Like applying a lick of protective paint to a garden fence to prolong its life, surface dressing helps protect road surfaces against the elements. It provides a waterproof seal to help prevent the formation of potholes and restores any lost skid resistance.
We’re often asked why we choose this method of maintenance over others, how we determine which roads are done and why we do the works during the summer. Here’s the answers to these, and some of your other frequent questions.
Why don’t you resurface the roads?
As part of our major Operation Resilience programme, surface dressing is a very cost-effective means of proactive maintenance. It keeps roads in good condition for longer, and that means our resources can be directed to fully resurface the roads that need it most.
It’s also more sustainable, reducing demand upon non sustainable resources such as bitumen and aggregate and protects the road for around 10 years. Resurfacing involves replacing the structure of the road. This can be as much as 450mm deep, and full road resurfacing costs 12 times more per mile.
How do you determine which roads will be treated?
Around 140 miles of roads and footways are treated this way every year. That’s enough treatment to cover over 164 football pitches. Regular condition surveys are carried out and the data from these surveys is combined with other known information such as the extent of preparatory repairs required and this . helps us identify the areas that would benefit the most from a dressing-type treatment.
Why do you do the surface dressing in the summer?
Surface dressing treatments can only be applied when the road is dry, which is mostly in the warmer months. When the rain falls the work has to stop, so we have to change the dates or work on other sites. It is a quick process though, with most sites taking less than a day to complete.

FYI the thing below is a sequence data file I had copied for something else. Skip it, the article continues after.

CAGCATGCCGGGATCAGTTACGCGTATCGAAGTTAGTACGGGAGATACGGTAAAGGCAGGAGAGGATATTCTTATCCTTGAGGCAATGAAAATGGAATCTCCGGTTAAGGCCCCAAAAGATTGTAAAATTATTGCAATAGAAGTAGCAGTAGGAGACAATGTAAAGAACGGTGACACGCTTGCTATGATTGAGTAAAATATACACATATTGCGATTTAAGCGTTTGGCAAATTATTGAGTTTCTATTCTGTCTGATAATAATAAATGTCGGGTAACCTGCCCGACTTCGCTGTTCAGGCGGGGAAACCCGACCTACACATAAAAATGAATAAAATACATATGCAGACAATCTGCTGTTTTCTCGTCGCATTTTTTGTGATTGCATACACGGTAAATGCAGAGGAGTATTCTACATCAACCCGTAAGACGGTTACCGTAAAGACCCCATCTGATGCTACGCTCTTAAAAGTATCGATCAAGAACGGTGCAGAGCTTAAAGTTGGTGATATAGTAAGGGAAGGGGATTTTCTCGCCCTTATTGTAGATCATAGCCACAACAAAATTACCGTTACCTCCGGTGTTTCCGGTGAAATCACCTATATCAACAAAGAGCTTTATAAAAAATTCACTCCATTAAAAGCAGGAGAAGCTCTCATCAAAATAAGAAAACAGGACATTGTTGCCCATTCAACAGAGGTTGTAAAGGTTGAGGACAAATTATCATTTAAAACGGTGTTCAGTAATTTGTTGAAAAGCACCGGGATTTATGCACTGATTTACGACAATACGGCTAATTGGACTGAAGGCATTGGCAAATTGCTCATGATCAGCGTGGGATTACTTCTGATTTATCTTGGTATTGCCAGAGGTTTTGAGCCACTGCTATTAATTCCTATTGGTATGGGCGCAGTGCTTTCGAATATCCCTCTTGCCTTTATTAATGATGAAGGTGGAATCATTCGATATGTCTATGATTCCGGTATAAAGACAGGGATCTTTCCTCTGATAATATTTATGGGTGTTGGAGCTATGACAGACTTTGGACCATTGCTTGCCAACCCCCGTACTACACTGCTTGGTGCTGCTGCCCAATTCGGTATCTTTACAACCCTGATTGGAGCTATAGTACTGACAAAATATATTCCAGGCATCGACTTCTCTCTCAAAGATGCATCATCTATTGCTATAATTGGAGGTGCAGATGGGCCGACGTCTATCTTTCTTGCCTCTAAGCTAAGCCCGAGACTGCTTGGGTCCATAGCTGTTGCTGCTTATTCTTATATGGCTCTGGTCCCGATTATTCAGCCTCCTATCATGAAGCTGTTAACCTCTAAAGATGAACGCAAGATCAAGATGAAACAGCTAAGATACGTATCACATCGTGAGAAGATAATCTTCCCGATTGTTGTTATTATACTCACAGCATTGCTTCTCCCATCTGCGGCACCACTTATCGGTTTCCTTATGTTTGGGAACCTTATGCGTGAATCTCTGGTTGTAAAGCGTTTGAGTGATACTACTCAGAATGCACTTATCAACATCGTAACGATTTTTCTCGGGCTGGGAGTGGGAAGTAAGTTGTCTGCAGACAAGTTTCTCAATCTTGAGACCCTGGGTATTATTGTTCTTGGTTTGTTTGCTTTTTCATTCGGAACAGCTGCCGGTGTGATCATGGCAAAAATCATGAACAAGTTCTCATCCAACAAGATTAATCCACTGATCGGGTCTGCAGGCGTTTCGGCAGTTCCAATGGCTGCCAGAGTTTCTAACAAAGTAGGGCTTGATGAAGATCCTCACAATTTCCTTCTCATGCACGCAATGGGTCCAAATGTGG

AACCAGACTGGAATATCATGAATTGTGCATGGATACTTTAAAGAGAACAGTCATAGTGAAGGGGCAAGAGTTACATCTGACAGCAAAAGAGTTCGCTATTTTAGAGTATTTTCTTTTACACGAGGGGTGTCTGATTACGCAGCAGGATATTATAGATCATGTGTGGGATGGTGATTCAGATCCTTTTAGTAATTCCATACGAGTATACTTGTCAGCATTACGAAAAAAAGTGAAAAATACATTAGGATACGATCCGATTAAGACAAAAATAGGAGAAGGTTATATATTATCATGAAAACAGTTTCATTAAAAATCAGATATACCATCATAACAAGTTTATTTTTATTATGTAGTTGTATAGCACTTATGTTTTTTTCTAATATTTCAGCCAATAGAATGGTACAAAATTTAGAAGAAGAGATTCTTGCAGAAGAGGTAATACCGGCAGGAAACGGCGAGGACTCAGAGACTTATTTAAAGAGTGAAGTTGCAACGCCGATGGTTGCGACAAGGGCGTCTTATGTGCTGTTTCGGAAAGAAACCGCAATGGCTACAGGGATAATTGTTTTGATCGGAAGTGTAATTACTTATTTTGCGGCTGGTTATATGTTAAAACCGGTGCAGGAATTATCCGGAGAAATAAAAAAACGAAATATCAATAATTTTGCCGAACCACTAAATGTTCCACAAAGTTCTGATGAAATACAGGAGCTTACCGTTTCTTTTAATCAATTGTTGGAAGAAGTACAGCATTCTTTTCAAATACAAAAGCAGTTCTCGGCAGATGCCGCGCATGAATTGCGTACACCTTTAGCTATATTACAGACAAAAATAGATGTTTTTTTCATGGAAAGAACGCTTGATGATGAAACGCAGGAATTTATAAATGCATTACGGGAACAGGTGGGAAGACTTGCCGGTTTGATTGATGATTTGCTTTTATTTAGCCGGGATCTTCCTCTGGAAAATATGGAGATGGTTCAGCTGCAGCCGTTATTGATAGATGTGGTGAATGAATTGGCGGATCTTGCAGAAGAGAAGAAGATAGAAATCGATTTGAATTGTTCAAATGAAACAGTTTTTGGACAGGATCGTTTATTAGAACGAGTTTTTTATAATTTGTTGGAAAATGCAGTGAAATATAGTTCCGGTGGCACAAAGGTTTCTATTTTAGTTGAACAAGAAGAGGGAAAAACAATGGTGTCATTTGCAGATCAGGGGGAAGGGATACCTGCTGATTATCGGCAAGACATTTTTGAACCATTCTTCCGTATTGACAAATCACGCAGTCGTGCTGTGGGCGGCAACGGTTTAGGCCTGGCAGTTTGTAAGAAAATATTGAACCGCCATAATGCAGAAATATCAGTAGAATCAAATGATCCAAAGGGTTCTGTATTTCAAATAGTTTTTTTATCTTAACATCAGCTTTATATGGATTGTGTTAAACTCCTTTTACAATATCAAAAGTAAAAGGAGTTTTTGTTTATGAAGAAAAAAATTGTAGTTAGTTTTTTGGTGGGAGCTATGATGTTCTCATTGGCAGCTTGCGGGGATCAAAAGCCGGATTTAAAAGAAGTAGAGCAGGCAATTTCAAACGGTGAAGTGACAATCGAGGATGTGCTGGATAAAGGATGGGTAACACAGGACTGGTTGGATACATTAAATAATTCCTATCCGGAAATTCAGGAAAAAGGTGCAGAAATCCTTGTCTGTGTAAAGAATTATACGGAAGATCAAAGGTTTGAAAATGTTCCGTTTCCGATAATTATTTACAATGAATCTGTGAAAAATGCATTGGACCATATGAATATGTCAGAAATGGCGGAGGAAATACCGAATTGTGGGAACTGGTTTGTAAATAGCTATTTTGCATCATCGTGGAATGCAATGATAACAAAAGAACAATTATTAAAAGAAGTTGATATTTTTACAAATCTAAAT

Why can’t you do the works at night?
Road surface temperatures will drop at night and sometimes to a point where there is a risk that the bitumen used won’t stick to the original surface properly, or bond to the fresh stone.
Why do you leave loose chippings on newly surfaced roads?
The thin layer of new stone chippings are essential to the success of the dressing. They improve skid resistance and also reduce the risk of aquaplaning and, therefore potential accidents. We put up advisory signs to remind drivers to slow down to avoid damage to their cars (and to others’) when a road has just been treated. We go back to sweep the loose chippings as soon as possible after treatment before the road markings are repainted.
Will I be able to access my property?
We understand road closures are inconvenient. As the work can involve hot materials, liquid bitumen and large equipment, we can't always guarantee access to properties, so if you need to drive into or out of the working area during the hours when the closure is in place, we would ask you to make alternative arrangements.
If you usually park on the road you will need to make alternative arrangements for the period when the road is temporarily closed. Off-road parking should not normally be affected but we can’t guarantee unrestricted access during the working hours.
I’m expecting a home delivery – how will they get to my property?
Delivery drivers should park nearby if it is safe to do so and use pedestrian access to make their delivery, if appropriate. To avoid potential delays however please consider rearranging deliveries for after the work is finished, or outside the hours of the temporary closure.
Who can I contact?
If you have any issues that relate to our surface dressing operations please call our Customer Contact Centre on 0300 555 1388.